IdeaChat 11 February 2012

Creativity and Learning

On Saturday night last week I went to “the opera” for only the second time in my life. It was Mozart’s The Magic Flute, a “comic opera” from 1791. The next morning I awoke to the 1967 film Camelot on television – based on the 1960 Lerner and Lowe musical play.

Now I have one of those wandering, hyperactive minds, and in both cases I wondered about origins and I wondered about possible twists. While I thought I heard jokes about the Reformation (and thus Lutheran Germany) in Die Zauberflöte – I was not, sitting in a concert hall, in a good place to look this up on my mobile – I knew that I wondered what it might look like if we were to stage this opera with sets and costumes based on Berlin of the 1980s – another strange, surrounded world. I imagined Act II, Scene 7 (“Der, welcher wandert diese Strasse voll Beschwerden”) occurring in front of the Brandenberg Gate, the guards uniformed as East German soldiers. Watching Camelot, briefly, I thought about staging this story in a setting and with costumes historically accurate to early-mid fifth century Britain – a bit like what Orson Welles tried to do when he set his film Macbeth among the caveman looking rock set of the old Republic studios, a dramatic clash of language and visuals.

This tendency of my mind to wander uncontrollably, which has driven teachers, and many others, crazy over the course of my life, is, to me, a representation of liberated learning, and the power of using creativity to enable students to explore and learn in “natural” rather than linear ways. Music plus histories plus design plus language plus lighting plus clothing plus reader response theory in the two lessons I’ve described above bring together my drive to create with a desire to learn …
In the real world, creativity and learning represent the work of design thinkers to generate that which is  “new and different.”  In schooling, we’ve separated the two as if real learning can occur isolated from the action of creation. We’ve attached great value to those among us whose capabilities run to rote recall, arithmetic procedures, prompt writing, and fast processing of print, and to those capabilities in otherwise creative learners. We have pushed creativity to the margins, something to do when real work is done. Because society has come to over emphasize the non-creative competencies, we often limit the potential and possibilities of those whose talents reside in the wandering, hyperactive mind.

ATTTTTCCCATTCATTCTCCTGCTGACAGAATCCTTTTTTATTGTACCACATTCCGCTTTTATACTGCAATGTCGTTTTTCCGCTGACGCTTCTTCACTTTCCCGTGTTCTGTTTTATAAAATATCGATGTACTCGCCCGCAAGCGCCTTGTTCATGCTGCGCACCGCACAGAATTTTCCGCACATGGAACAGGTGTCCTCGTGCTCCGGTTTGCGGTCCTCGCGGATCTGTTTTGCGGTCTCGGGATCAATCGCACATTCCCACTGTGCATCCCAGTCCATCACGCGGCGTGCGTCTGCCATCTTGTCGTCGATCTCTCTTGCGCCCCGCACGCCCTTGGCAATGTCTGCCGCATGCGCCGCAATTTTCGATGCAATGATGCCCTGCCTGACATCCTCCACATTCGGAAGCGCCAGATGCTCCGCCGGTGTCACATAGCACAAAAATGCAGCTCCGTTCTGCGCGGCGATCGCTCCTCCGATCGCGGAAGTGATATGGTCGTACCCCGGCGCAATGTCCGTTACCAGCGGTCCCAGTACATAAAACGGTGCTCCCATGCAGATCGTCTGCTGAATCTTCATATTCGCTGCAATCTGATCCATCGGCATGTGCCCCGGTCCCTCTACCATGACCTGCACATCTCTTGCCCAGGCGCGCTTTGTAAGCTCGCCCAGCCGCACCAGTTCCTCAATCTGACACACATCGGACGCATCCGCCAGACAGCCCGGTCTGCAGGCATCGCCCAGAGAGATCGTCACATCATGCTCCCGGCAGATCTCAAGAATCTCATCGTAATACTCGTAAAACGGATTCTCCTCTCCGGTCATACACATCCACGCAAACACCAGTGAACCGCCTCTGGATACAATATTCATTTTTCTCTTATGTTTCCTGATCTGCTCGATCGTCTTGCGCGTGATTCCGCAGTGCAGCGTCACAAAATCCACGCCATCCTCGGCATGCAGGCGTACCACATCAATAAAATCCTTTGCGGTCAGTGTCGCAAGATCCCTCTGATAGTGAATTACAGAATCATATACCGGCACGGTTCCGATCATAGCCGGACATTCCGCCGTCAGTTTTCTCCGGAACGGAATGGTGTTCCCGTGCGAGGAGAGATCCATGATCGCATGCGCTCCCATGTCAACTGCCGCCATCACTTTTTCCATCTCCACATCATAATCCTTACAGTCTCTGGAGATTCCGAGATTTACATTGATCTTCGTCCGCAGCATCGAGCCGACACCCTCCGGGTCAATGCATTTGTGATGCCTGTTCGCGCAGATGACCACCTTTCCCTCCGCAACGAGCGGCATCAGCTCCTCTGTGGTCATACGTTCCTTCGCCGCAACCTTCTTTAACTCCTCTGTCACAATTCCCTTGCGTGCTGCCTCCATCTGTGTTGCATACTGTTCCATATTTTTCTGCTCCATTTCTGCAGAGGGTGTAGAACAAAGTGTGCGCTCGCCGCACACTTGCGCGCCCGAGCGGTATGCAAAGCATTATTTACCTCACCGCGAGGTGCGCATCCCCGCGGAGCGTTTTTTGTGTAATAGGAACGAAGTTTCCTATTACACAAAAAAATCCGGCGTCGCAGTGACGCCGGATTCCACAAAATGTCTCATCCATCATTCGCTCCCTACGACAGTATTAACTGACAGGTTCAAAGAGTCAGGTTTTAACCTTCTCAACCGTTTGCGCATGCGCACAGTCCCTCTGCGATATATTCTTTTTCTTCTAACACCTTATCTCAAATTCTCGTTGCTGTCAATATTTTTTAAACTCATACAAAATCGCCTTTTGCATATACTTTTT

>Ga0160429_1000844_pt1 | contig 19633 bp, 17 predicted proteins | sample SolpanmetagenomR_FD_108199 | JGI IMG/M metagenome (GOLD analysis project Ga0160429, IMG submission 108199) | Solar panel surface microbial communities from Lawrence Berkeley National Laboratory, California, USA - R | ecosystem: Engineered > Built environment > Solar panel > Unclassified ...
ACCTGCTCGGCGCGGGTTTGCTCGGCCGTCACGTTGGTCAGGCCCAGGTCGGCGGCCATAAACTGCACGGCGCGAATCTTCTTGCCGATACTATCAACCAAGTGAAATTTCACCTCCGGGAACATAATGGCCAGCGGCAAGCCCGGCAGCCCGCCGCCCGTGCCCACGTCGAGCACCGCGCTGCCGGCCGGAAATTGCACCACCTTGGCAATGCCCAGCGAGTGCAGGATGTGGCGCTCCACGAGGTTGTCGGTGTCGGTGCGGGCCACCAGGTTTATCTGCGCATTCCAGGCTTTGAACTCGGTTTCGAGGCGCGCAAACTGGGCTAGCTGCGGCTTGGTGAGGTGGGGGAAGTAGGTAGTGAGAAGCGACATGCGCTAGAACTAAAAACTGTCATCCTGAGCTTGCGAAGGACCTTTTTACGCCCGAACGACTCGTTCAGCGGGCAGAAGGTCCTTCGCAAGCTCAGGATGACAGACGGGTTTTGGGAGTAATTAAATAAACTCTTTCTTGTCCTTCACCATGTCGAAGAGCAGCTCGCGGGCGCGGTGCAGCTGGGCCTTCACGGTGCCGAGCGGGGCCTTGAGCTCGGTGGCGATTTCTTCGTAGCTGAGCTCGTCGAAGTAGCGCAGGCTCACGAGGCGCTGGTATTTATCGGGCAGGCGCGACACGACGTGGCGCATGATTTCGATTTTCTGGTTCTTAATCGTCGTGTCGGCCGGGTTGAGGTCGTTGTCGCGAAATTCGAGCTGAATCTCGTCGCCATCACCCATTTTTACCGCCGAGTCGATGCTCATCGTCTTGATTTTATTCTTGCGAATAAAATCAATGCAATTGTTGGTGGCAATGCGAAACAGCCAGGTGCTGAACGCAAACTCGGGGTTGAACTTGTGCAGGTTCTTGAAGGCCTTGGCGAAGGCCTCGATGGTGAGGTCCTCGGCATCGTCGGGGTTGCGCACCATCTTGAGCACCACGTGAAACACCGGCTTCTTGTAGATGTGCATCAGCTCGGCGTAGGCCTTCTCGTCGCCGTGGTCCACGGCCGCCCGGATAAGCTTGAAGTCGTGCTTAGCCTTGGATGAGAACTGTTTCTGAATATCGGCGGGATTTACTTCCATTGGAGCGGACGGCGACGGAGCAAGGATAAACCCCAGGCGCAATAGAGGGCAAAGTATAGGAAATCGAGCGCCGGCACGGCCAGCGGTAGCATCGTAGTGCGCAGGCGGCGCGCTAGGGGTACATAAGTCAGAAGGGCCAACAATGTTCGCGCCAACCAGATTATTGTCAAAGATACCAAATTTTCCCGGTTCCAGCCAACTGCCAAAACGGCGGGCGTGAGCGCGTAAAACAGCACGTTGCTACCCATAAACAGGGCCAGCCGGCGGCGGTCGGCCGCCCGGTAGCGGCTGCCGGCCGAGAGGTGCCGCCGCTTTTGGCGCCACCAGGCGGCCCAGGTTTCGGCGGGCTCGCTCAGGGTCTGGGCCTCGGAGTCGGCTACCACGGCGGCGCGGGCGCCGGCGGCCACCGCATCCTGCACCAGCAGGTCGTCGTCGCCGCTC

On Saturday, 11 February 2012, from 9-10 a.m. Eastern Standard Time (US/Canada), Pam Moran (@pammoran) and I (@irasocol) will co-facilitate an #ideachat conversation on creativity and learning. We’ll explore questions that move us to consider what would be different if we worked in spaces transformed to enable adults and young people to naturally explore, imagine, create, design, build, compose, make, engineer, and communicate as integral to why and how they learn.

  1. How do we begin to liberate the imagination in order to liberate learning? in the classroom? in our work spaces?
  2. How do we help ourselves move away from the linearity of the  Reformation/Gutenberg Era?
  3. What does a classroom or work space that liberates learning look like?
  4. What can we learn from designers, makers, builders, composers, creators to inform our understanding of learning and creativity - formally, and informally?
  5. How do you learn when you create?  create when you learn?
  6. What helps you be at your most creative when learning?
  7. How do you know when you are in a learning flow that leads to creativity?
  8. In what ways do you play as you create and learn? 
- Ira Socol

1 comment:

Miss Shuganah said...

I like to think of myself as a poet, so I will take a crack at answering #4.

When I read poetry I hear rhythms. Best way to hear a poem is from the poet himself or herself.

When I write a poem, I try not to be rigid about rhythms. Iambic pentameter is great but can be a stranglehold when it comes to creativity.

I write when I hear in my mind's ear a peculiar turn of phrase. I attribute that in part to growing up with grandparents from Eastern Europe. "Throw the horse over the fence some hay." When I am tired or stressed that construct is more likely to come from me than other times.

If I can relax my mind then poems come easily. Helps not to lose the momentum. I take a turn of phrase and I stand it on its head. Or I think in terms of narrative.

If I were teaching poetry I would teach rap, hiphop, the classics. I would look at ee cummings and his parenthetical interjections. I would have students read Ogden Nash. I would look at odd idioms. Puns. Gerard Manley Hopkins for alliteration. Emily Dickinson. There are no mistakes in poetry.